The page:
There's a simpler way to sterilize soil. There's an old boy scout gag played on younger scouts that illustrates a principle of physics. Place a paper cup of water or coffee directly in the camp fire and ask the novitiate how long before the cup burns. The correct answer of course is that the cup will not burn until the liquid is all evaporated. The liquid keeps the cup from exceeding 212 degrees. This principle is applicable to sterilizing soil in the oven. First, you don't need oven safe containers. I sterilize soil right in the plastic flower pots I get from the nursery. Second, it can't be too hot in the oven because the moist soil can't get over 212. I can sterilize eight one gallon pots in 45 minutes at 400 degrees. Take them out at 180 to 185 degrees. It takes over thirty minutes for them to cool to 160. Just like your turkey at tgiving. No need for foil wrap either. The top soil can dry out and thus get too hot. So put a wet paper towel or a bit of a rag on top of each pot to keep the surface hydrated.
Richard Michael Bobick on April 16, 2019:
ALWAYS sterize soil regardless of what you are using it for. I have yet to open a bag of potting mix, planter soil, etc. regardless of brand that did not have gnats or other insects alive and well within.
Sophie on May 01, 2012:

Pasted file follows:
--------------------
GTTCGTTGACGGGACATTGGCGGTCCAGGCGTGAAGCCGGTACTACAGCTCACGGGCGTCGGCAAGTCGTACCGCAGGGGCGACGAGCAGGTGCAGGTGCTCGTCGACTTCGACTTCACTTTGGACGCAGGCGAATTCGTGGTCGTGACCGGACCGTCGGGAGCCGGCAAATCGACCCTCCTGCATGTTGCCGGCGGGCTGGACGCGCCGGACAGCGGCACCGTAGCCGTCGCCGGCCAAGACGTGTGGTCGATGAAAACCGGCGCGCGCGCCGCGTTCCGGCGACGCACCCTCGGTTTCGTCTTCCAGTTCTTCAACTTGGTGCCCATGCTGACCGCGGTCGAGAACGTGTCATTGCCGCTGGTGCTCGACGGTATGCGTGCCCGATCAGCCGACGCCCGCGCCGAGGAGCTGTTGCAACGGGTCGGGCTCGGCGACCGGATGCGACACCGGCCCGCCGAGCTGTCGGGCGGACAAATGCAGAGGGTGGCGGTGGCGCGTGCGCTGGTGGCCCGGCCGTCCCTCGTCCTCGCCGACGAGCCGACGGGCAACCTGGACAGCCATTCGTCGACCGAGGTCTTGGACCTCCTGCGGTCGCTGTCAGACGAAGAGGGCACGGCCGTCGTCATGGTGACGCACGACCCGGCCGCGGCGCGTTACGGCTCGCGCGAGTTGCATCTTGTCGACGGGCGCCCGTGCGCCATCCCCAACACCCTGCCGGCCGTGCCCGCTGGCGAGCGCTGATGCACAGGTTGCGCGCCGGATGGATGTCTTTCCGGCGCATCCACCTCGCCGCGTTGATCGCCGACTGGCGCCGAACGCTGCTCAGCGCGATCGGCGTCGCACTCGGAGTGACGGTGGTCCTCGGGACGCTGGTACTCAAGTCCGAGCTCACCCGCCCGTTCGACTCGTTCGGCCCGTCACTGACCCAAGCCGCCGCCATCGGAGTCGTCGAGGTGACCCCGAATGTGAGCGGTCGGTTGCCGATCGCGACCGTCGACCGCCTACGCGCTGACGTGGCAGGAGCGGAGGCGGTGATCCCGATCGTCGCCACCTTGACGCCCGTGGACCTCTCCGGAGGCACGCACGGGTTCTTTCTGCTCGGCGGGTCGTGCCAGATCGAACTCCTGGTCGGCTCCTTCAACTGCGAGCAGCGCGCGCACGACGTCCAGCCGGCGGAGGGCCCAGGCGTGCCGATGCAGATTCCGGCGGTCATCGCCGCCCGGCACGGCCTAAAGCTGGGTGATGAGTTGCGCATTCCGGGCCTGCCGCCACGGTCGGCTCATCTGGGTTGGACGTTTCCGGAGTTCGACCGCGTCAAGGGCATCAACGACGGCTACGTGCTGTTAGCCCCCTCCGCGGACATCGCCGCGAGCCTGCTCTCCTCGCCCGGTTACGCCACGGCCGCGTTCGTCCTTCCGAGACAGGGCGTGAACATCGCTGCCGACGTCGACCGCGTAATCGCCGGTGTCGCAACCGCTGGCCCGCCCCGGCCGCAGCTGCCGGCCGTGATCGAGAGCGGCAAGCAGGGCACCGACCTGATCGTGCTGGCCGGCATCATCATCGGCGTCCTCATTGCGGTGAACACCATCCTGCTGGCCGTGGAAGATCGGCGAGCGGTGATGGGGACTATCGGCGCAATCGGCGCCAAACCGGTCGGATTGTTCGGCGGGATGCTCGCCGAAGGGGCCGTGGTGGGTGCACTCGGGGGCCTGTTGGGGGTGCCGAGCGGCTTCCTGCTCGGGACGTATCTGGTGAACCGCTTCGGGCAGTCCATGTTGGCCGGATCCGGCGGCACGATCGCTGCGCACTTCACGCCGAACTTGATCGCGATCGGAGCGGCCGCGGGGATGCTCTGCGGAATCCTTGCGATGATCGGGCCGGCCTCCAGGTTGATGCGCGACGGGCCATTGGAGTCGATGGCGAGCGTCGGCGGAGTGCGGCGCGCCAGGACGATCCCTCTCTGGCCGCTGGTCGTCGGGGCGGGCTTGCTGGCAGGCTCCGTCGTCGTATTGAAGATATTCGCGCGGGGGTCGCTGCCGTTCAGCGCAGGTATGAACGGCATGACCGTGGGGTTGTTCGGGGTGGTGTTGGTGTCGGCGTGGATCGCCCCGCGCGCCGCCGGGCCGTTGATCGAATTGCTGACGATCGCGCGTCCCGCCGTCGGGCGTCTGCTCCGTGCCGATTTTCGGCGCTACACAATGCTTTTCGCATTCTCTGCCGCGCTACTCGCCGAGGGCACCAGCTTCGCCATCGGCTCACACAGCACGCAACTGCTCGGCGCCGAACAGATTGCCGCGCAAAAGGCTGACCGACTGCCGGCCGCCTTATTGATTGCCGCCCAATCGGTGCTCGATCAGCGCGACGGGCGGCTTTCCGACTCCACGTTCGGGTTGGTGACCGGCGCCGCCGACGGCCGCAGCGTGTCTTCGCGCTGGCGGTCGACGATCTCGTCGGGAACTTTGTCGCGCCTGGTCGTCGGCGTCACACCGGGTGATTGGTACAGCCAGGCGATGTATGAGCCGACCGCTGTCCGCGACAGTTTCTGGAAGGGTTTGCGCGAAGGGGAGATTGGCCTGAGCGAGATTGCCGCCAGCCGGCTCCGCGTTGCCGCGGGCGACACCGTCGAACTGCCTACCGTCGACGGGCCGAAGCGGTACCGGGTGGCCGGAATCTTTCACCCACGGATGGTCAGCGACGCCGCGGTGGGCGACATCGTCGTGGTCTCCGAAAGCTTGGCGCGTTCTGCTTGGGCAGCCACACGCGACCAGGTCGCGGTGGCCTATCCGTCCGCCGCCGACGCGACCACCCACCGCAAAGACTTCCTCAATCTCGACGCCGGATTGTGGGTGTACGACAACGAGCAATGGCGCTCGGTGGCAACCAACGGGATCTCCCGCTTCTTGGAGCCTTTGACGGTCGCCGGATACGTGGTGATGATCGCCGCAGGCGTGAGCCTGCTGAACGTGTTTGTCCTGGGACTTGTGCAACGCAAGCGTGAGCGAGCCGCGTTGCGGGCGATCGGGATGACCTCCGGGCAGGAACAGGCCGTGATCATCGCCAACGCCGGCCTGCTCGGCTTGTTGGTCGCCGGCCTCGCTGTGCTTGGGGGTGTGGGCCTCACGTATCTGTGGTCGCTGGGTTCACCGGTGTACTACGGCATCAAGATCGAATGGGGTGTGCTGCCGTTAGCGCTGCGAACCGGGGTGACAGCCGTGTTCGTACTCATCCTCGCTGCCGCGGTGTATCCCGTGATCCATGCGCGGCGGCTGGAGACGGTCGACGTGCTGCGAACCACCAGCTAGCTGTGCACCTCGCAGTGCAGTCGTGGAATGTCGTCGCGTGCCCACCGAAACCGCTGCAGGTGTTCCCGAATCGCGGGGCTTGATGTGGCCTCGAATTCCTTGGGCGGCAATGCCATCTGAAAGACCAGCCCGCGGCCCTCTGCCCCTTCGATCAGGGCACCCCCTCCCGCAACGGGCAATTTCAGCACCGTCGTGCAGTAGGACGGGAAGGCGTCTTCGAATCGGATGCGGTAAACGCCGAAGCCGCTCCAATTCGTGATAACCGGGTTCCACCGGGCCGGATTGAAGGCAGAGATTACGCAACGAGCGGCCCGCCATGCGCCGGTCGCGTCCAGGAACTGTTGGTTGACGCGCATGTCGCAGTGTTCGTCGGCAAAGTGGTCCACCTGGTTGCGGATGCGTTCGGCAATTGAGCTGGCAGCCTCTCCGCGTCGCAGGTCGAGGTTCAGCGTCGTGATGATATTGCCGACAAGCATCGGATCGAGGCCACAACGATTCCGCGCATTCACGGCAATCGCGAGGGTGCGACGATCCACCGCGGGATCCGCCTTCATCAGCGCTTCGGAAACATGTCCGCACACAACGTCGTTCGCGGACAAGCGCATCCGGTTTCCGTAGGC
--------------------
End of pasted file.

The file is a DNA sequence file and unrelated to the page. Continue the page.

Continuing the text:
I have never heard about soil sterilization. Now that I know.. I will be trying this. I am glad you added those words of caution. Useful information. have a great day!
Denise Mai from Idaho on May 01, 2012:
Oh, dear. I'm afraid I have two black thumbs. I also never knew about sterilizing soil. My lack of knowledge is most likely what's causing my plant growing to fail. Great, informative hub!
Brainy Bunny from Lehigh Valley, Pennsylvania on May 01, 2012:
I don't know the first thing about gardening, so it never occurred to me that you would have to (or even could!) sterilize dirt. Very interesting!
chrissieklinger from Pennsylvania on May 01, 2012:
I started growing vegetables a few years ago and this is very helpful information that I never knew about. Thanks for an easy to follow guide. I can't wait to try this!
Sean Hemmer (author) from Wisconsin, USA on May 01, 2012:
Janis - Honestly, I usually don't sterilize bagged potting soil, but I know some who have gone through the work to make sure it is sterile (usually for specialty plants/crops). I generally sterilize when I don't know the source of the soil, such as a municipal mulch/dirt pile. Anything and everything gets dumped into municipal soil piles.
Janis Goad on May 01, 2012:
When do you start potting in Tuscany, Good Lady? We are just getting started in Kamloops, and the soil won't be warm enough to plant out until the end of May. There is still snow in the high areas.
Penelope Hart from Rome, Italy on May 01, 2012:
Looks good and we will try it next year! Too late for now. All our potting has been done for the next season. Oh, except for an area we call the hospital where plants that look as though thy are on their last legs get put....and they grow. Perhaps we need to sterilize that soil to make sure they really will be OK now.
Janis Goad on May 01, 2012:
Do you sterilize potting soil even when you buy "sterile mix" from the garden store? I never worried about it before.
Sage in a Cage on May 01, 2012:
Interesting hub. I'm just starting to put some seeds down this week so it was really helpful.
Angela Michelle Schultz from United States on May 01, 2012:
I actually had never heard of steralizing potting soil. It makes sense, but it had never occurred to me. Thanks for the great information.